And the importance of a positive user interface does not only apply to job seekers; Webb emphasizes that talent management platforms should reflect the industry and deliver an intuitive experience that HR professionals can jump into on day one. “Have recruiters be able to perform a function in one click instead of three,” he says. “Don’t make them think; be intuitive. It’s also critical that the important information is above the fold. A best practice is to be able to apply bulk actions for repetitive tasks.”
- Efficient. The development of consumer-friendly technologies that improve the user experience has had the additional benefit of increasing the efficiency of HR processes.
“Digital transformation is forcing people within the HR space to move quicker while enabling them to think more strategically, thanks to providing HR experts with more data and automating work that was once manual,” says Wessel.
For example, Fazylova explains that chatbots have eliminated HR’s role in answering repetitive questions about the talent acquisition process, freeing up recruiters’ time to focus on solving business challenges and meeting talent goals. These communication tools deliver a more transparent experience to job seekers while collecting valuable data that HR can use to make better workplace decisions.
Armer says that the influx of data also broadens talent pools, allowing employers to find strong talent in unexpected places. “The world of work is changing and a college degree is becoming less important: We found 59 percent of employers are willing to hire candidates who may not be fully qualified, with plans to train them on the job. Also, someone’s resume headline or most recent role may not necessarily translate into what else they can do. Transferable skills are the most useful metrics this data repository provides.”
According to Armer, intelligent talent management tools are also improving other HR processes, including:
• automating resume screening for basic qualifications;
• fact-checking resumes;
• writing gender and tone-neutral job descriptions to increase diversity; and
• ranking job postings based on their appeal to candidates.
These tools allow HR leaders to not only automate HR processes, but also monitor their performance and adjust the technology as needed. For example, CareerBuilder’s “Candidate Appeal Score” measures qualifiers like location and salary to determine the efficacy of a job listing in attracting candidates, places the listing on a map showing similar competing roles, and makes recommendations for how to boost the job post—whether it’s altering the salary or editing the job description.
- Integrated. While HR departments are increasingly relying on best-of-breed, efficient, and user-friendly point solutions, Wessel says that using these tools to their full potential requires integrations within the entire HR suite.
“My suggestion to HR leaders who want their platforms to work well together is to look for vendors that prioritize integrations. Buying an HR tool that doesn’t play nicely in the HR sandbox is, in my opinion, wasteful. You’ll often lose crucial data, which means your team won’t be able to make strategic decisions,” she explains.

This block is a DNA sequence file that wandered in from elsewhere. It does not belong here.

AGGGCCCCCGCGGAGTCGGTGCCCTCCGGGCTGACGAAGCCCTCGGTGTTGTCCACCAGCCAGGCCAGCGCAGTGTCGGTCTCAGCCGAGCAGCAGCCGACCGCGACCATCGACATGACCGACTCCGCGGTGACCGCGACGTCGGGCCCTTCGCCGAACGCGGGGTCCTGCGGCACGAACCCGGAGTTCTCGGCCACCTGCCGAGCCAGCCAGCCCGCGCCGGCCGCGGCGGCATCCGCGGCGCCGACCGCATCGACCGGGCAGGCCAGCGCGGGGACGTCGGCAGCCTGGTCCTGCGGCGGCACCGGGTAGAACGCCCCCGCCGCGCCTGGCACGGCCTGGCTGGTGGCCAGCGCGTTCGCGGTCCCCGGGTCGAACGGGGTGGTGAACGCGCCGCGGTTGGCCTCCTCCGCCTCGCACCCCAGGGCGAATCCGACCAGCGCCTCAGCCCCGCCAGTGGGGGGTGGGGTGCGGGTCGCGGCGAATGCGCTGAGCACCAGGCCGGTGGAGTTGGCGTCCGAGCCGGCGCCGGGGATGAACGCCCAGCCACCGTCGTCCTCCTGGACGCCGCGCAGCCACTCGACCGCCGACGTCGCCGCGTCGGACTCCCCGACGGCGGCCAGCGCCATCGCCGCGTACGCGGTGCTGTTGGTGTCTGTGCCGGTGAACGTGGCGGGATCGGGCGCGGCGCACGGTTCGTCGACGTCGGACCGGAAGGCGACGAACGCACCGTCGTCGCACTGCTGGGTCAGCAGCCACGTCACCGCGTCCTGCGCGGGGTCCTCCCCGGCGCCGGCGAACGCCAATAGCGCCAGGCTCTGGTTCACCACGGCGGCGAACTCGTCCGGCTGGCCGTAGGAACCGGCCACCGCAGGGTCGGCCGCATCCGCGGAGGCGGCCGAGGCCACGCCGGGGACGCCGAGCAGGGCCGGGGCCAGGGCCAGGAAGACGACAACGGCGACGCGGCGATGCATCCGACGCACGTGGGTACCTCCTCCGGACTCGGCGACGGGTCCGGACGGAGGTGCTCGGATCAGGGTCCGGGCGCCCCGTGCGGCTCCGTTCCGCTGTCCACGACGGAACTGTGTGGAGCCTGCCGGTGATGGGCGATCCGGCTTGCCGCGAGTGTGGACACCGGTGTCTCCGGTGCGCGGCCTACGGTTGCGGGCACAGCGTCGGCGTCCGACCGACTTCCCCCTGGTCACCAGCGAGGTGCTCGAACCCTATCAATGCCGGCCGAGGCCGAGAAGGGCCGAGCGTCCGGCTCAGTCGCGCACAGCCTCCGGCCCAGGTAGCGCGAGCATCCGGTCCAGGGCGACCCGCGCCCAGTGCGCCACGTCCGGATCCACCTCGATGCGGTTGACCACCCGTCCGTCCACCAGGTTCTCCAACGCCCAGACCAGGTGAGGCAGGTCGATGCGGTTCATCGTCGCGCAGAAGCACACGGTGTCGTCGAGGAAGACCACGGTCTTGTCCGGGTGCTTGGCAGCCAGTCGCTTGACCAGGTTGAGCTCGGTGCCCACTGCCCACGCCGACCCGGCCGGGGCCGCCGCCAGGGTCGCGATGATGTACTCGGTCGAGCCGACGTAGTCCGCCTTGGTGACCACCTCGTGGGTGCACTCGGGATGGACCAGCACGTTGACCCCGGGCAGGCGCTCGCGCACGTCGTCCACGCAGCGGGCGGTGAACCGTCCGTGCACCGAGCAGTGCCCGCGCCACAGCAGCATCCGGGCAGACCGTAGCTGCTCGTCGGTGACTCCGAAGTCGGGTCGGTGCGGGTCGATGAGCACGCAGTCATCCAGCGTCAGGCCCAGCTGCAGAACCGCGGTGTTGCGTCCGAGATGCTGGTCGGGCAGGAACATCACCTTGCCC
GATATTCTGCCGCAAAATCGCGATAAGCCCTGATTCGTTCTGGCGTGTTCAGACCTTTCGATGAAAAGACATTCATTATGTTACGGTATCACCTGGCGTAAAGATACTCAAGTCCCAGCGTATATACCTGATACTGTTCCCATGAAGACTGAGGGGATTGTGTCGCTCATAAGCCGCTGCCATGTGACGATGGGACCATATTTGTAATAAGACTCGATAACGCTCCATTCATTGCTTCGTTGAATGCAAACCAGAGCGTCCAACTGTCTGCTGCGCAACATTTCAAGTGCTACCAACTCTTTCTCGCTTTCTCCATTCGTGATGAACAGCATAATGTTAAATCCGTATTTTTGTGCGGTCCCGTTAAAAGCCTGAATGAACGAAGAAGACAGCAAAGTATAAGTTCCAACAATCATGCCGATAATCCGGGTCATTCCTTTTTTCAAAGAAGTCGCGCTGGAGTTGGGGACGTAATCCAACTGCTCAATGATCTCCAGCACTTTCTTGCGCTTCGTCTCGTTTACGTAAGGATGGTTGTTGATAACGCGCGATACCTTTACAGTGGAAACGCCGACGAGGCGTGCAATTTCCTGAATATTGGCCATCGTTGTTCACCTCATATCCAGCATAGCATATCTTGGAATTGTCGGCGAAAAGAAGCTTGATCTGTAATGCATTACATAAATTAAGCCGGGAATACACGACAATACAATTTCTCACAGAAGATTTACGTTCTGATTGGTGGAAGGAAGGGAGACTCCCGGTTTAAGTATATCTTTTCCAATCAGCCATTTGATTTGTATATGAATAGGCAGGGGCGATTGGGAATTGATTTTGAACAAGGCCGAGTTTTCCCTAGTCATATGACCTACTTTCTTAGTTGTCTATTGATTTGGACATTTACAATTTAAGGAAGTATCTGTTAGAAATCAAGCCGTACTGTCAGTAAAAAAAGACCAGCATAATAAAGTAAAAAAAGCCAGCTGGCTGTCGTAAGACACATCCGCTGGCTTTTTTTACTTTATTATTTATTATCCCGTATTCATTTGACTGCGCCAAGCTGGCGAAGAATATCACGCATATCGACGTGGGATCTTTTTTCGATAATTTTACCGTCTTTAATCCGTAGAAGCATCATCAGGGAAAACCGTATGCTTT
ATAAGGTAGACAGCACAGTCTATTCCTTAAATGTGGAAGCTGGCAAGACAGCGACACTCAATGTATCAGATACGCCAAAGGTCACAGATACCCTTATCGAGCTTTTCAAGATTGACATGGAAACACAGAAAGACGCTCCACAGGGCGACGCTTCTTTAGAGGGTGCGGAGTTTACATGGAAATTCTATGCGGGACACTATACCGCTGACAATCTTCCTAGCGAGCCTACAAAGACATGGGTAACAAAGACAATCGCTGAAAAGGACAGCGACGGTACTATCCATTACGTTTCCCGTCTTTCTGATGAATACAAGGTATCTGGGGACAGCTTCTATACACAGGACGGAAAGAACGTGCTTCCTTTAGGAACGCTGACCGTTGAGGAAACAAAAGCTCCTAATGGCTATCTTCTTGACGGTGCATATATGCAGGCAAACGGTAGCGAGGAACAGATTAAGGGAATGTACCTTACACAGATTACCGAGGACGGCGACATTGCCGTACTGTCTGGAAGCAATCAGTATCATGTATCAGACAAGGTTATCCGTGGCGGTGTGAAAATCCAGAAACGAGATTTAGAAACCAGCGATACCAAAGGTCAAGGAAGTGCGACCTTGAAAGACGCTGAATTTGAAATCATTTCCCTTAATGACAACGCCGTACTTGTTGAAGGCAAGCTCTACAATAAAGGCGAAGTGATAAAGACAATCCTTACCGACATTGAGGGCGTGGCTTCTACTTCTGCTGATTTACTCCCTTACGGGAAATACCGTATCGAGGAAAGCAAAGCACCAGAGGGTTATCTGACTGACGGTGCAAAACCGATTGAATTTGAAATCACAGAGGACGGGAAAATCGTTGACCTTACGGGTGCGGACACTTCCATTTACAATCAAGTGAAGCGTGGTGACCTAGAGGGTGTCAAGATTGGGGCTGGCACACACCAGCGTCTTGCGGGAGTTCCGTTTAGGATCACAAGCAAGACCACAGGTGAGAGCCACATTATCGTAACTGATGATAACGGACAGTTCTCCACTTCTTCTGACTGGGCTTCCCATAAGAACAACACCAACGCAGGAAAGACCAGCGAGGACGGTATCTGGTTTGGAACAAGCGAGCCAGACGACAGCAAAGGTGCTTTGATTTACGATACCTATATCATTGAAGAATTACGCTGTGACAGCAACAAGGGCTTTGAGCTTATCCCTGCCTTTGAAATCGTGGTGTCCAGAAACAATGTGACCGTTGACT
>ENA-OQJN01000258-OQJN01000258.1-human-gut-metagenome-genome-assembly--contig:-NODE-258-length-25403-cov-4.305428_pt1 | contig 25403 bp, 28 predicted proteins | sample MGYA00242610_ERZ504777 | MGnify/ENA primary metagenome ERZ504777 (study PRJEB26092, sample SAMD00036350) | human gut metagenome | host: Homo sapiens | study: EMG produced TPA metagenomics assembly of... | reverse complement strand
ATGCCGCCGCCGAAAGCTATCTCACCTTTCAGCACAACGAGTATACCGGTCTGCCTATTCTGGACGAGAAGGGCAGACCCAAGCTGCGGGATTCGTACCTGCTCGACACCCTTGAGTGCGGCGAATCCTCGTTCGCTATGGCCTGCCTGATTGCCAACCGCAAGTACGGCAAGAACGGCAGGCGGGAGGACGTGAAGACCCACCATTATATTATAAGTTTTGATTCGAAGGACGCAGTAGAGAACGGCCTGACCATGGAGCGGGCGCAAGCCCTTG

By utilizing integrated systems, HR leaders can deliver a unified user experience while also gaining a secondary benefit: a robust database of employee metrics that can guide strategic decision-making. According to the ISG survey, analytics and reporting capabilities are a key priority for 43 percent of HR leaders looking to invest in technology, and providers have been busy building out their data capabilities as a result.
“Today, the best way to recruit top talent is to use data to inform most of your decisions,” Wessel adds. “By effectively using data, you can also solve for a critical pain point we often see clients struggling with: analyzing their recruiting funnel to find where their drop off is.”
- Aligned. While modern talent management technologies are proven to deliver an enhanced employee experience, a great end-user experience does not rely on technology alone. HR leaders need to ensure that their service delivery model and process workflows are aligned with their technology to make that experience a reality.
“The challenge that HR tech solutions produce is ‘marketecture,’” Webb says. “Recruiting can’t be done all via technology, but many systems claim that it can be, which skews its function and renders it out of touch with recruiting. Without proper metrics and workflows in place, the recruiters may realize too late that the software isn’t working the way it used to, and that could cause permanent damage to their careers and/or company.”
Fazylova suggests that this problem can be avoided by encouraging HR, talent acquisition teams, and the C-suite to use the same technology workflows that they expect their candidates and employees to use.
“There is no substitute for putting yourself in the candidate or employees’ shoes and counting how many minutes and how many clicks it takes you to find an answer,” she says. “Yes, you can always send that email asking someone for help, but how many minutes and clicks are you costing them? If it’s not simple and clear to you, chances are it won’t be for your employees either.”